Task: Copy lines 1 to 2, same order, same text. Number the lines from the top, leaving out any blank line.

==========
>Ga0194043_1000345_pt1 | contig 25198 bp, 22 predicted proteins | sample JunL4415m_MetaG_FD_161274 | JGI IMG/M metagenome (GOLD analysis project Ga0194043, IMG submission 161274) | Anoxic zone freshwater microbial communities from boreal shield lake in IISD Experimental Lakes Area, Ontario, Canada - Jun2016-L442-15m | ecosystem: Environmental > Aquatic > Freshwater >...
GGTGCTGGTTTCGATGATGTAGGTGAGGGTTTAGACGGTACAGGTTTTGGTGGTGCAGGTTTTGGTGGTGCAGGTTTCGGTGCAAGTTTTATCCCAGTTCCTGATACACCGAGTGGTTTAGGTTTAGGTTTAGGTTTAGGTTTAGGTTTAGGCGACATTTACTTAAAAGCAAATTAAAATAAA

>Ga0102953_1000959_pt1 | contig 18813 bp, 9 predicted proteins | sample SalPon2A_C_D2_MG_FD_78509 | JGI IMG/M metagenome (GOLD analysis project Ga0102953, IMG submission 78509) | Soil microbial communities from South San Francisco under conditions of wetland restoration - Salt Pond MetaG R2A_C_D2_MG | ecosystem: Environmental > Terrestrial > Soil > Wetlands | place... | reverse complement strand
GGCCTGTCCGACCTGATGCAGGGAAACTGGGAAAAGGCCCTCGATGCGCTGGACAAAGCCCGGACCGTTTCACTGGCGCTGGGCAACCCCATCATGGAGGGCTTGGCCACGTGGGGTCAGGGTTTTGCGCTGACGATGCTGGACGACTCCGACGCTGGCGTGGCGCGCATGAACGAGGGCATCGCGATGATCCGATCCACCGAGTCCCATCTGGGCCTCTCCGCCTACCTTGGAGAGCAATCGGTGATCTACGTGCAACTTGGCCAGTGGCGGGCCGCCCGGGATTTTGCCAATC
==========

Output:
>Ga0194043_1000345_pt1 | contig 25198 bp, 22 predicted proteins | sample JunL4415m_MetaG_FD_161274 | JGI IMG/M metagenome (GOLD analysis project Ga0194043, IMG submission 161274) | Anoxic zone freshwater microbial communities from boreal shield lake in IISD Experimental Lakes Area, Ontario, Canada - Jun2016-L442-15m | ecosystem: Environmental > Aquatic > Freshwater >...
GGTGCTGGTTTCGATGATGTAGGTGAGGGTTTAGACGGTACAGGTTTTGGTGGTGCAGGTTTTGGTGGTGCAGGTTTCGGTGCAAGTTTTATCCCAGTTCCTGATACACCGAGTGGTTTAGGTTTAGGTTTAGGTTTAGGTTTAGGTTTAGGCGACATTTACTTAAAAGCAAATTAAAATAAA